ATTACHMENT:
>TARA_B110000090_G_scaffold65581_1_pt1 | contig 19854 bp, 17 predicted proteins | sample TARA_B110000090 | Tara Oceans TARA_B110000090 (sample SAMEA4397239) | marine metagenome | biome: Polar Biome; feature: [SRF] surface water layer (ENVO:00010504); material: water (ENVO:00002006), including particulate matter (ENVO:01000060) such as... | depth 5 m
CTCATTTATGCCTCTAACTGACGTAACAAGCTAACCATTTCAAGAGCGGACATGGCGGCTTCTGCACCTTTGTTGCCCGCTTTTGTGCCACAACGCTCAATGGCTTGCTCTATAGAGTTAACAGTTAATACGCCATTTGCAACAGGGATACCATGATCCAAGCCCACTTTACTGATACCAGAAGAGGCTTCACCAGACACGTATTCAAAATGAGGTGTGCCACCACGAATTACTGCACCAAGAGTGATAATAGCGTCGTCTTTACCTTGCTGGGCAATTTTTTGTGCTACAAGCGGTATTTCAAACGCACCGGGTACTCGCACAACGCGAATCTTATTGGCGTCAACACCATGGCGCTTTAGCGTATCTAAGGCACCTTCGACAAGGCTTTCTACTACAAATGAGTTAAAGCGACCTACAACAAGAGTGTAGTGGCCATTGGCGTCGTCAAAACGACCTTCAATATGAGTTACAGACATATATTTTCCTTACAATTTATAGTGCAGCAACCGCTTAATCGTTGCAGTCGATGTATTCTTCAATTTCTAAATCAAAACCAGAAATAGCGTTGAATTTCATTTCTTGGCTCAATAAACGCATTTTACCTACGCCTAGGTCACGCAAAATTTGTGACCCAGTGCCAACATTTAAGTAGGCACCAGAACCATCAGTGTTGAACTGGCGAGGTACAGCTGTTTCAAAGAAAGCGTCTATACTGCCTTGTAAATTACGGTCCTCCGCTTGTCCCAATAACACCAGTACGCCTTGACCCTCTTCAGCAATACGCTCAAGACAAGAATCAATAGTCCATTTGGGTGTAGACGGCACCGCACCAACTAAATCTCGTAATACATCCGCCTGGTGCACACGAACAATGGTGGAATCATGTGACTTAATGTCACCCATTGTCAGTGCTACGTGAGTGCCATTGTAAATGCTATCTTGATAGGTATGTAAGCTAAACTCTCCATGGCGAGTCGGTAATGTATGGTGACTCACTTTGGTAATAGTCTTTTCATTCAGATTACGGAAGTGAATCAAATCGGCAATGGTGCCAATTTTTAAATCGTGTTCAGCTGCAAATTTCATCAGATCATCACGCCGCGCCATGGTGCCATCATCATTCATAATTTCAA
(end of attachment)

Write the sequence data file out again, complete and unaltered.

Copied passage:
>TARA_B110000090_G_scaffold65581_1_pt1 | contig 19854 bp, 17 predicted proteins | sample TARA_B110000090 | Tara Oceans TARA_B110000090 (sample SAMEA4397239) | marine metagenome | biome: Polar Biome; feature: [SRF] surface water layer (ENVO:00010504); material: water (ENVO:00002006), including particulate matter (ENVO:01000060) such as... | depth 5 m
CTCATTTATGCCTCTAACTGACGTAACAAGCTAACCATTTCAAGAGCGGACATGGCGGCTTCTGCACCTTTGTTGCCCGCTTTTGTGCCACAACGCTCAATGGCTTGCTCTATAGAGTTAACAGTTAATACGCCATTTGCAACAGGGATACCATGATCCAAGCCCACTTTACTGATACCAGAAGAGGCTTCACCAGACACGTATTCAAAATGAGGTGTGCCACCACGAATTACTGCACCAAGAGTGATAATAGCGTCGTCTTTACCTTGCTGGGCAATTTTTTGTGCTACAAGCGGTATTTCAAACGCACCGGGTACTCGCACAACGCGAATCTTATTGGCGTCAACACCATGGCGCTTTAGCGTATCTAAGGCACCTTCGACAAGGCTTTCTACTACAAATGAGTTAAAGCGACCTACAACAAGAGTGTAGTGGCCATTGGCGTCGTCAAAACGACCTTCAATATGAGTTACAGACATATATTTTCCTTACAATTTATAGTGCAGCAACCGCTTAATCGTTGCAGTCGATGTATTCTTCAATTTCTAAATCAAAACCAGAAATAGCGTTGAATTTCATTTCTTGGCTCAATAAACGCATTTTACCTACGCCTAGGTCACGCAAAATTTGTGACCCAGTGCCAACATTTAAGTAGGCACCAGAACCATCAGTGTTGAACTGGCGAGGTACAGCTGTTTCAAAGAAAGCGTCTATACTGCCTTGTAAATTACGGTCCTCCGCTTGTCCCAATAACACCAGTACGCCTTGACCCTCTTCAGCAATACGCTCAAGACAAGAATCAATAGTCCATTTGGGTGTAGACGGCACCGCACCAACTAAATCTCGTAATACATCCGCCTGGTGCACACGAACAATGGTGGAATCATGTGACTTAATGTCACCCATTGTCAGTGCTACGTGAGTGCCATTGTAAATGCTATCTTGATAGGTATGTAAGCTAAACTCTCCATGGCGAGTCGGTAATGTATGGTGACTCACTTTGGTAATAGTCTTTTCATTCAGATTACGGAAGTGAATCAAATCGGCAATGGTGCCAATTTTTAAATCGTGTTCAGCTGCAAATTTCATCAGATCATCACGCCGCGCCATGGTGCCATCATCATTCATAATTTCAA